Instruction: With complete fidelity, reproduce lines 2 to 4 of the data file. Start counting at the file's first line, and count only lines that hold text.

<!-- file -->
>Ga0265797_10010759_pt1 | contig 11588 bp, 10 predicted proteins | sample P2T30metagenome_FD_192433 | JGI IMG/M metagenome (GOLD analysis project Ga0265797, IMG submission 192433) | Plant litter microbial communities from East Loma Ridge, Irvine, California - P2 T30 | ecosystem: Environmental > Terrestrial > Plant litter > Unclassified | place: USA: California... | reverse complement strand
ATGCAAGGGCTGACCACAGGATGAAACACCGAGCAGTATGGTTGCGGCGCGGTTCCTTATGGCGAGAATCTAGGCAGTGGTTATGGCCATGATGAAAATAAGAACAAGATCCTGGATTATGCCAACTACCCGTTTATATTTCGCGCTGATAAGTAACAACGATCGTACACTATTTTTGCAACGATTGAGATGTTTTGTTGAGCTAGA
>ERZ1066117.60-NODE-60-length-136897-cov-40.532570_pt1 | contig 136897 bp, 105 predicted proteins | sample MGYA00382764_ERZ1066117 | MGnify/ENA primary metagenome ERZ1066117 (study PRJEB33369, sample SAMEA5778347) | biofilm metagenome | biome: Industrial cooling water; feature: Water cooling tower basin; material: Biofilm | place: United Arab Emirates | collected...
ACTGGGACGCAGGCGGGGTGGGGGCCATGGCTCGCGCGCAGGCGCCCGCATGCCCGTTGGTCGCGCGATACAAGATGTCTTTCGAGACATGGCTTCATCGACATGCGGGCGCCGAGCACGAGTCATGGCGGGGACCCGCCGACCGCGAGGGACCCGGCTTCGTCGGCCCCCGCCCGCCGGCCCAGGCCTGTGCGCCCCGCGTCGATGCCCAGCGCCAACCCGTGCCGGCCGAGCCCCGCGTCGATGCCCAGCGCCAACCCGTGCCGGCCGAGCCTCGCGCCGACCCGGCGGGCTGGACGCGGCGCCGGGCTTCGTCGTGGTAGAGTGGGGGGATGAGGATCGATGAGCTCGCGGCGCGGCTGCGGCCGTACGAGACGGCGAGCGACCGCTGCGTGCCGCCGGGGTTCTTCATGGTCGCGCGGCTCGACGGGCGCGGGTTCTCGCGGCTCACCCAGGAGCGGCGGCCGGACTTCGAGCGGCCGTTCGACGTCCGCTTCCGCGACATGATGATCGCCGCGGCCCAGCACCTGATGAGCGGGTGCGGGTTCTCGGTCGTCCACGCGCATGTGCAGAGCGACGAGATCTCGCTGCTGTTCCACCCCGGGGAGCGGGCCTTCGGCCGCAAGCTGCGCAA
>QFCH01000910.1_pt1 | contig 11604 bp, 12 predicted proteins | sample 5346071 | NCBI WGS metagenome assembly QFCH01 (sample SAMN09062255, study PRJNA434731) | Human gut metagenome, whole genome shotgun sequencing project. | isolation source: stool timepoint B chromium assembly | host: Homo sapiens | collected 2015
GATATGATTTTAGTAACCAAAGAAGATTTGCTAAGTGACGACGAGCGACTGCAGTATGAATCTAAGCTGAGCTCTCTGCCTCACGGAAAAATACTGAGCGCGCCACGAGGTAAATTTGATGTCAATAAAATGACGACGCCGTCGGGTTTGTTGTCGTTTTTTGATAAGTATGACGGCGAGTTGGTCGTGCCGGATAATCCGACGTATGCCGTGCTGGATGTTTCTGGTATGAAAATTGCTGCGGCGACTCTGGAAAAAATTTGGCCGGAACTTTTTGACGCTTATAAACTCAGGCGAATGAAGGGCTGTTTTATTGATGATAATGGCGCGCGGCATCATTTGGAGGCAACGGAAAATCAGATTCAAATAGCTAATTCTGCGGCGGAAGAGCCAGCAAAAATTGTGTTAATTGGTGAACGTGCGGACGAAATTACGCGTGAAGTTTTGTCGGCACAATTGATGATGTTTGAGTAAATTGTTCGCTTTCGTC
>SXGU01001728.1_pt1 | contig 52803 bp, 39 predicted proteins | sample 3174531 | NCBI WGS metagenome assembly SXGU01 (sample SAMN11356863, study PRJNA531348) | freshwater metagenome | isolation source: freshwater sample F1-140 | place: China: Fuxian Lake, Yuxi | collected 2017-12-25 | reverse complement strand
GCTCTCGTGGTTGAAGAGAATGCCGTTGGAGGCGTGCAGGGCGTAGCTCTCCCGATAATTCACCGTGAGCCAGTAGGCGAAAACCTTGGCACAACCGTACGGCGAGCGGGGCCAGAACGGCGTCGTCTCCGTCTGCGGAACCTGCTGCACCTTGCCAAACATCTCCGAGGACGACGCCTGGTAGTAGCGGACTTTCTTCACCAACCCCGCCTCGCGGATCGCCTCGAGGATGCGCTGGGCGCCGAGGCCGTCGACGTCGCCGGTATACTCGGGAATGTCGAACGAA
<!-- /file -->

ATGCAAGGGCTGACCACAGGATGAAACACCGAGCAGTATGGTTGCGGCGCGGTTCCTTATGGCGAGAATCTAGGCAGTGGTTATGGCCATGATGAAAATAAGAACAAGATCCTGGATTATGCCAACTACCCGTTTATATTTCGCGCTGATAAGTAACAACGATCGTACACTATTTTTGCAACGATTGAGATGTTTTGTTGAGCTAGA
>ERZ1066117.60-NODE-60-length-136897-cov-40.532570_pt1 | contig 136897 bp, 105 predicted proteins | sample MGYA00382764_ERZ1066117 | MGnify/ENA primary metagenome ERZ1066117 (study PRJEB33369, sample SAMEA5778347) | biofilm metagenome | biome: Industrial cooling water; feature: Water cooling tower basin; material: Biofilm | place: United Arab Emirates | collected...
ACTGGGACGCAGGCGGGGTGGGGGCCATGGCTCGCGCGCAGGCGCCCGCATGCCCGTTGGTCGCGCGATACAAGATGTCTTTCGAGACATGGCTTCATCGACATGCGGGCGCCGAGCACGAGTCATGGCGGGGACCCGCCGACCGCGAGGGACCCGGCTTCGTCGGCCCCCGCCCGCCGGCCCAGGCCTGTGCGCCCCGCGTCGATGCCCAGCGCCAACCCGTGCCGGCCGAGCCCCGCGTCGATGCCCAGCGCCAACCCGTGCCGGCCGAGCCTCGCGCCGACCCGGCGGGCTGGACGCGGCGCCGGGCTTCGTCGTGGTAGAGTGGGGGGATGAGGATCGATGAGCTCGCGGCGCGGCTGCGGCCGTACGAGACGGCGAGCGACCGCTGCGTGCCGCCGGGGTTCTTCATGGTCGCGCGGCTCGACGGGCGCGGGTTCTCGCGGCTCACCCAGGAGCGGCGGCCGGACTTCGAGCGGCCGTTCGACGTCCGCTTCCGCGACATGATGATCGCCGCGGCCCAGCACCTGATGAGCGGGTGCGGGTTCTCGGTCGTCCACGCGCATGTGCAGAGCGACGAGATCTCGCTGCTGTTCCACCCCGGGGAGCGGGCCTTCGGCCGCAAGCTGCGCAA